I’m actually building a messaging/communications system.

The Posts screen I referred to will just be a list of all the users in the system. When you select that person from the list, you’d go to a Posts Detail screen, which would actually be all the Posts, or in my case Messages, the User has ever sent back-n-forth with the Client.

Or put another way, in my case the Posts are not topic based, but User based.

@aadams I get where you are coming from. I have a post similar to yours here Inter component/template communication (architecture)

The reason this question keeps coming up is that templates and components solve most pain point but fall short with in the communication department. Can you imagine html controls (buttons, inputs etc) communicate through session variables? I cant. Communication between html controls is achieved through control properties and events, making each control standalone at the same time, providing a decoupled communication channel. You can set properties, subscribe or unsubscribe to events to cause or react to state changes. Polymer stays with this concepts and its much easy to do inter component/template instance communication.

I also think a centralized communication broker (emitters, etc) is a good options if its not a parent-child relation since it takes decoupling a step further (controls don’t reference each other). If its a parent-child relation, you can use referenced properties. Exploring and building a good central broker is needed by the meteor community, I think. There are a few like (using it for my current broker implementation). Pure event brokers have their limitations. React proposes a similar mechanism for non parent-child component communication -

@mitar release a great blaze-component - Announcing Blaze Components - Reusable components for Blaze and I plan on expose blaze-component as web-components so we can communicate between components using the good old control properties and events, just like html. We could also do the same for blaze.


My previous post was more of “I feel your pain” and less of here is an/the answer. From my part, this is my rule of thumb

If its between pages/routes, use router variables/parameters
if its between a parent and child template, use property reference, namespaced session variable or local vars
if its between a non parent-child template, use centralized broker system


In meteor world (or in any reactive javascript client app world for that matter) pages, parent/child templates and separate templates are in fact in the same top level reactive context so why provide separate solutions?

One global reactive solution (probably a message/event broker/bus) would work for all the cases and keep everything simple.

In fact, here’s a video that describes exactly how I feel a solution should bring on the table for this kind of problem


@serkandurusoy I’m not a big subscriber to the one hammer for every job. If you are building a simple app, you might not need tools built for complex apps but I see your point. I think every development/case is different and knowing your options and where they make sense can help people make decisions.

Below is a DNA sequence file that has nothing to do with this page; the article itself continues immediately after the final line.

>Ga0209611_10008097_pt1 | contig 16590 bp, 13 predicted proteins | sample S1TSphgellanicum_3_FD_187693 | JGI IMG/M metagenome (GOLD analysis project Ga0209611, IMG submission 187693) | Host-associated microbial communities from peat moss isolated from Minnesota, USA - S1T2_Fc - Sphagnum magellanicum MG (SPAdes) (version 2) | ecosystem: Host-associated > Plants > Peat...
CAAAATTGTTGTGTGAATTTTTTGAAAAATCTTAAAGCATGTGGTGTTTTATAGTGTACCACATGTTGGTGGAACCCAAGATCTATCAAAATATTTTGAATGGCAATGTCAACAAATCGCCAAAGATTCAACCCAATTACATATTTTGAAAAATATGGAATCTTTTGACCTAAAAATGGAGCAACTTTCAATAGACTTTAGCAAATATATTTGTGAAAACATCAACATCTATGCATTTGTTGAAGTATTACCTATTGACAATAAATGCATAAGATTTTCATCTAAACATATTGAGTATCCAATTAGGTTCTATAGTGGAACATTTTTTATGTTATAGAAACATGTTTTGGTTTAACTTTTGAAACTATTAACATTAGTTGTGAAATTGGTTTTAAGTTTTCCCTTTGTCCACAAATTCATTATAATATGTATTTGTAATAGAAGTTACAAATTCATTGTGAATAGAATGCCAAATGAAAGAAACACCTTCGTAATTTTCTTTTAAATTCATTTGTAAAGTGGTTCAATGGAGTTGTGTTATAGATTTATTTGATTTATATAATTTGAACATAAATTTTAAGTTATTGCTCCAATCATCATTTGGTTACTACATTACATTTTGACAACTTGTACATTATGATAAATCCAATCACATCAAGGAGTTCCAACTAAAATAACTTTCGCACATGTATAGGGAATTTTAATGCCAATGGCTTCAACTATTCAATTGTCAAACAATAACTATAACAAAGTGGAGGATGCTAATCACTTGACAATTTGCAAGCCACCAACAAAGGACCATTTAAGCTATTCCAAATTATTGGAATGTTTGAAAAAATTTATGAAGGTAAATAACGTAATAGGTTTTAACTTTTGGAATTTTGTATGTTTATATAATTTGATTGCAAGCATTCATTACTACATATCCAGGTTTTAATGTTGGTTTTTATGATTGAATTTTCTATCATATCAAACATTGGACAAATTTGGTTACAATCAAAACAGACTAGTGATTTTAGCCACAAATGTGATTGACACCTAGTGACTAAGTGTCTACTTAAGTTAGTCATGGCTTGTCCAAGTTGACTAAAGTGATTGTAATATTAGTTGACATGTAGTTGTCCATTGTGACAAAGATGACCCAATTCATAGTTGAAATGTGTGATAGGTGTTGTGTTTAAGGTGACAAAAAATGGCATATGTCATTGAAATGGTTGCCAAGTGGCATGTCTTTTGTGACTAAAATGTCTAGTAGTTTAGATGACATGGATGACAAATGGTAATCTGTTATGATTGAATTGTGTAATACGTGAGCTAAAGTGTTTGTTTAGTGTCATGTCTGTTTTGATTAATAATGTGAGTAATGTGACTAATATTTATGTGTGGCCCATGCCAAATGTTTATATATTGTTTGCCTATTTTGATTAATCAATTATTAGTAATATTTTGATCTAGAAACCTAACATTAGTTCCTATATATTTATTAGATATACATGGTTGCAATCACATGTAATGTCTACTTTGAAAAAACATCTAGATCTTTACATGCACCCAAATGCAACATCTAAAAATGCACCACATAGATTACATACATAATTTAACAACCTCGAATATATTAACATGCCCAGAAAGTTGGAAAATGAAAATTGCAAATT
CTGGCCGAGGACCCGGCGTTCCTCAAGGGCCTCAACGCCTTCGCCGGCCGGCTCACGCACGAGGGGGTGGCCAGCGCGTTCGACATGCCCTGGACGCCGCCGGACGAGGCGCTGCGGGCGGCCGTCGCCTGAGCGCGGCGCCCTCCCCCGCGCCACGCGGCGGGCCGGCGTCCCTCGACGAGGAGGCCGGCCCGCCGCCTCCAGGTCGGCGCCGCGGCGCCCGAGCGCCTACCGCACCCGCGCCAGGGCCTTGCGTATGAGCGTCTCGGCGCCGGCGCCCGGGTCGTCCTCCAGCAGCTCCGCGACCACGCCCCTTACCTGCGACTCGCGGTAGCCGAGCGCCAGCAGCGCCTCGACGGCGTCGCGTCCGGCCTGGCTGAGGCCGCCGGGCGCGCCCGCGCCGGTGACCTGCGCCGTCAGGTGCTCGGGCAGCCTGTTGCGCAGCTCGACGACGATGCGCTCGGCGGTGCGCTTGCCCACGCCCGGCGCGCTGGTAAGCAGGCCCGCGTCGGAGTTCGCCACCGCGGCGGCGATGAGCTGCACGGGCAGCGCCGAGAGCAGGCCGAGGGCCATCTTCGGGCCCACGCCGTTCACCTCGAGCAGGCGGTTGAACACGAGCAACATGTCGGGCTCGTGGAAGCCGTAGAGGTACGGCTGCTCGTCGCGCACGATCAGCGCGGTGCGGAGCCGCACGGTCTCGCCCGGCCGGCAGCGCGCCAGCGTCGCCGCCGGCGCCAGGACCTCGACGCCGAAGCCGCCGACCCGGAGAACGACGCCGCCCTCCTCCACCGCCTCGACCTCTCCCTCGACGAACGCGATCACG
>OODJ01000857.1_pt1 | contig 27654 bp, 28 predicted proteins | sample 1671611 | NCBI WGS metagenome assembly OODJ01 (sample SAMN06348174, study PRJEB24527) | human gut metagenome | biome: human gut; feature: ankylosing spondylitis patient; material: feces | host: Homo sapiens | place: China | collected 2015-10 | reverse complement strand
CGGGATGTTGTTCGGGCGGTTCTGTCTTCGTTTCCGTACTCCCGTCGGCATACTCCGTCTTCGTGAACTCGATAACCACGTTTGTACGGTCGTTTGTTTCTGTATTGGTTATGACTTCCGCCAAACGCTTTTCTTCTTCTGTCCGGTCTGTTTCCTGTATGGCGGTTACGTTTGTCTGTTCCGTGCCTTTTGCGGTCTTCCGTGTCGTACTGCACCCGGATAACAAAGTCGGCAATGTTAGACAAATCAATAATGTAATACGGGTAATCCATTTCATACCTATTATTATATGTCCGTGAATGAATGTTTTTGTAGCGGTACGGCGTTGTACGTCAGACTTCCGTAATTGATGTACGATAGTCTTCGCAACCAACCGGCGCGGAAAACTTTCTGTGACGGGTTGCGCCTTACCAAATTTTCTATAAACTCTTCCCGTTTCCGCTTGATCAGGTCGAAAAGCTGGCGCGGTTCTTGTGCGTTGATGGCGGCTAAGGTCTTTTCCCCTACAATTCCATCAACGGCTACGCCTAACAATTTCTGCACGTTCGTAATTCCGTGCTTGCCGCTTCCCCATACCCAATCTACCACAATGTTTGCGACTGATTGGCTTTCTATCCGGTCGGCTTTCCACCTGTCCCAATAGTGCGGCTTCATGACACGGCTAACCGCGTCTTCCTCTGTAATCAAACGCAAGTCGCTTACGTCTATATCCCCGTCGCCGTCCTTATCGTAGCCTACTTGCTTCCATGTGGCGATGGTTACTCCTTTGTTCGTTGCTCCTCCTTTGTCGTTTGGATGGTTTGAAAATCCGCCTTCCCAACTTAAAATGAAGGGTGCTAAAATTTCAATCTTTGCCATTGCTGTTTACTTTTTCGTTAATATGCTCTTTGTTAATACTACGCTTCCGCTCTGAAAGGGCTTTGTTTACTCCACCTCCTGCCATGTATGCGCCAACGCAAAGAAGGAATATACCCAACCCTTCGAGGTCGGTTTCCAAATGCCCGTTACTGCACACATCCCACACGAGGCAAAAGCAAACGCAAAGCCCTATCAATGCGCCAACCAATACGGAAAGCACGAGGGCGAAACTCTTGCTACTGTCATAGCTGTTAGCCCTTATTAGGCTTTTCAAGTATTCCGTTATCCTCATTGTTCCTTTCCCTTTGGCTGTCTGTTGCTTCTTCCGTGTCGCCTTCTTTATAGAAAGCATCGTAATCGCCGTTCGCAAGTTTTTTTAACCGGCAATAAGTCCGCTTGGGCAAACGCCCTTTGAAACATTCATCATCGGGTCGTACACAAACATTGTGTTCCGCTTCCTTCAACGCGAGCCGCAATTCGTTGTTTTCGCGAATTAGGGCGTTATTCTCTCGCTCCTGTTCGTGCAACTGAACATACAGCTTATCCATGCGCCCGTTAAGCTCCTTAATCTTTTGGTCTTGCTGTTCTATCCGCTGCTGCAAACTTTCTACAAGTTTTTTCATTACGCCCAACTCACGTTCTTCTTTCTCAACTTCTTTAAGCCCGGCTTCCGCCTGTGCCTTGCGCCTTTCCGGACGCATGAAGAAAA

This seems like sound advice to me.

To you, what is the difference between:


To me, this can be one and the same… In fact, the two Templates I need to pass data between (‘Posts’ -> ‘Post Details’) are just Templates with their own Route (in Iron Router), their own Subscriptions (two different Collections even), Helpers, and Events. The only reason they are ‘linked’ is because one page has a [userId] and the other page should take this [userId] and do a filter on a Collection with it.

I mean, what I’m really doing is a [join] between two Collections… I want to pass the [userId] to a Publish method on the Server so I don’t have to pull all Posts for all Users to the Client and do my filtering there.

Right now I’m using [onCreated] (the newest version) to do a Template level Subscription (instead of [onWait] in IR):

Template.user_messages_detail.onCreated(function () { 
  var self = this;
  self.autorun(function () {

And the corresponding Publish:

Meteor.publish('user_messages_detail', function () {
    return user_messages_detail.find({});

I’d like to pass as little as possible to the Client and just do sorting and security trimming there. So modifying the code above, what I’d ideally like to do is pass a [userId] to the [onCreated] function:

Template.user_messages_detail.onCreated(function (_USER_ID_) { 
  var self = this;
  self.autorun(function (_USER_ID_) {
    self.subscribe('user_messages_detail', _USER_ID_);

and this this would pass into the corresponding Publish:

Meteor.publish('user_messages_detail', function (_USER_ID_) {
    return user_messages_detail.find({_userId: _USER_ID_});

This would solve my problem (I think).

But how to get [USER_ID] from one Template to the next Template?

This is the ‘official’ Meteor forum, just think how valuable it would be for someone from the MDG to add commentary, provide guidance and direction on this important topic?


I’m of the same opinion.

Different tools (patterns) for different problems I always say… in fact as you pointed out earlier, different tools for the same problem too.

Embrace the situational.

Don’t subscribe to one ideology too harshly.

Avoid dogmatism — specially when it comes to software development.